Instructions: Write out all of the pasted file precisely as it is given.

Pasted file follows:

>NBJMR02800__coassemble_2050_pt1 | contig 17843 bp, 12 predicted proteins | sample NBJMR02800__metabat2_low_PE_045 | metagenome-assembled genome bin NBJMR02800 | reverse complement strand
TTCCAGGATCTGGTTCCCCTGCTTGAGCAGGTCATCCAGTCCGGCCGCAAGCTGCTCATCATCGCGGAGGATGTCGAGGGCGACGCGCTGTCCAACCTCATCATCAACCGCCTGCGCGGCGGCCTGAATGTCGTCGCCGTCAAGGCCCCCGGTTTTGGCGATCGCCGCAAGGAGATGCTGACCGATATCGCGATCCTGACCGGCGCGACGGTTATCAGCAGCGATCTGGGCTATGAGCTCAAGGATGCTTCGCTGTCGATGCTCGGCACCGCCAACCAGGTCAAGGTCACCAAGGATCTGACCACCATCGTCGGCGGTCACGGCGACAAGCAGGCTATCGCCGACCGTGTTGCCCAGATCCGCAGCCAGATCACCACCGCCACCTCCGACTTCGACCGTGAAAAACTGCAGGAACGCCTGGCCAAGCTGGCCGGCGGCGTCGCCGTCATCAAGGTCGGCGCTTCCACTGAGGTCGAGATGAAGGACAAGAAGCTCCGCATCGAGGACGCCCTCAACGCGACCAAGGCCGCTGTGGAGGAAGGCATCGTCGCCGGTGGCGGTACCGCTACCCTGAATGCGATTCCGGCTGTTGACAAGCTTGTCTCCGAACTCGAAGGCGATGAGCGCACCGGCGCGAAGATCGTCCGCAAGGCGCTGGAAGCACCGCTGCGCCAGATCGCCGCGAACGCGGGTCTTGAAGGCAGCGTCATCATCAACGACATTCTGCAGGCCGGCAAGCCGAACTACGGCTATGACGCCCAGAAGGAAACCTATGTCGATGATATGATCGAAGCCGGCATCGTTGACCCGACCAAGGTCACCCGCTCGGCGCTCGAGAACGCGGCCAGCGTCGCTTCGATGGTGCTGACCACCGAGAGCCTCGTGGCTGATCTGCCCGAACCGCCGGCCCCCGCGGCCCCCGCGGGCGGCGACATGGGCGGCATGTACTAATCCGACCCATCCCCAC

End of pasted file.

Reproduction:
>NBJMR02800__coassemble_2050_pt1 | contig 17843 bp, 12 predicted proteins | sample NBJMR02800__metabat2_low_PE_045 | metagenome-assembled genome bin NBJMR02800 | reverse complement strand
TTCCAGGATCTGGTTCCCCTGCTTGAGCAGGTCATCCAGTCCGGCCGCAAGCTGCTCATCATCGCGGAGGATGTCGAGGGCGACGCGCTGTCCAACCTCATCATCAACCGCCTGCGCGGCGGCCTGAATGTCGTCGCCGTCAAGGCCCCCGGTTTTGGCGATCGCCGCAAGGAGATGCTGACCGATATCGCGATCCTGACCGGCGCGACGGTTATCAGCAGCGATCTGGGCTATGAGCTCAAGGATGCTTCGCTGTCGATGCTCGGCACCGCCAACCAGGTCAAGGTCACCAAGGATCTGACCACCATCGTCGGCGGTCACGGCGACAAGCAGGCTATCGCCGACCGTGTTGCCCAGATCCGCAGCCAGATCACCACCGCCACCTCCGACTTCGACCGTGAAAAACTGCAGGAACGCCTGGCCAAGCTGGCCGGCGGCGTCGCCGTCATCAAGGTCGGCGCTTCCACTGAGGTCGAGATGAAGGACAAGAAGCTCCGCATCGAGGACGCCCTCAACGCGACCAAGGCCGCTGTGGAGGAAGGCATCGTCGCCGGTGGCGGTACCGCTACCCTGAATGCGATTCCGGCTGTTGACAAGCTTGTCTCCGAACTCGAAGGCGATGAGCGCACCGGCGCGAAGATCGTCCGCAAGGCGCTGGAAGCACCGCTGCGCCAGATCGCCGCGAACGCGGGTCTTGAAGGCAGCGTCATCATCAACGACATTCTGCAGGCCGGCAAGCCGAACTACGGCTATGACGCCCAGAAGGAAACCTATGTCGATGATATGATCGAAGCCGGCATCGTTGACCCGACCAAGGTCACCCGCTCGGCGCTCGAGAACGCGGCCAGCGTCGCTTCGATGGTGCTGACCACCGAGAGCCTCGTGGCTGATCTGCCCGAACCGCCGGCCCCCGCGGCCCCCGCGGGCGGCGACATGGGCGGCATGTACTAATCCGACCCATCCCCAC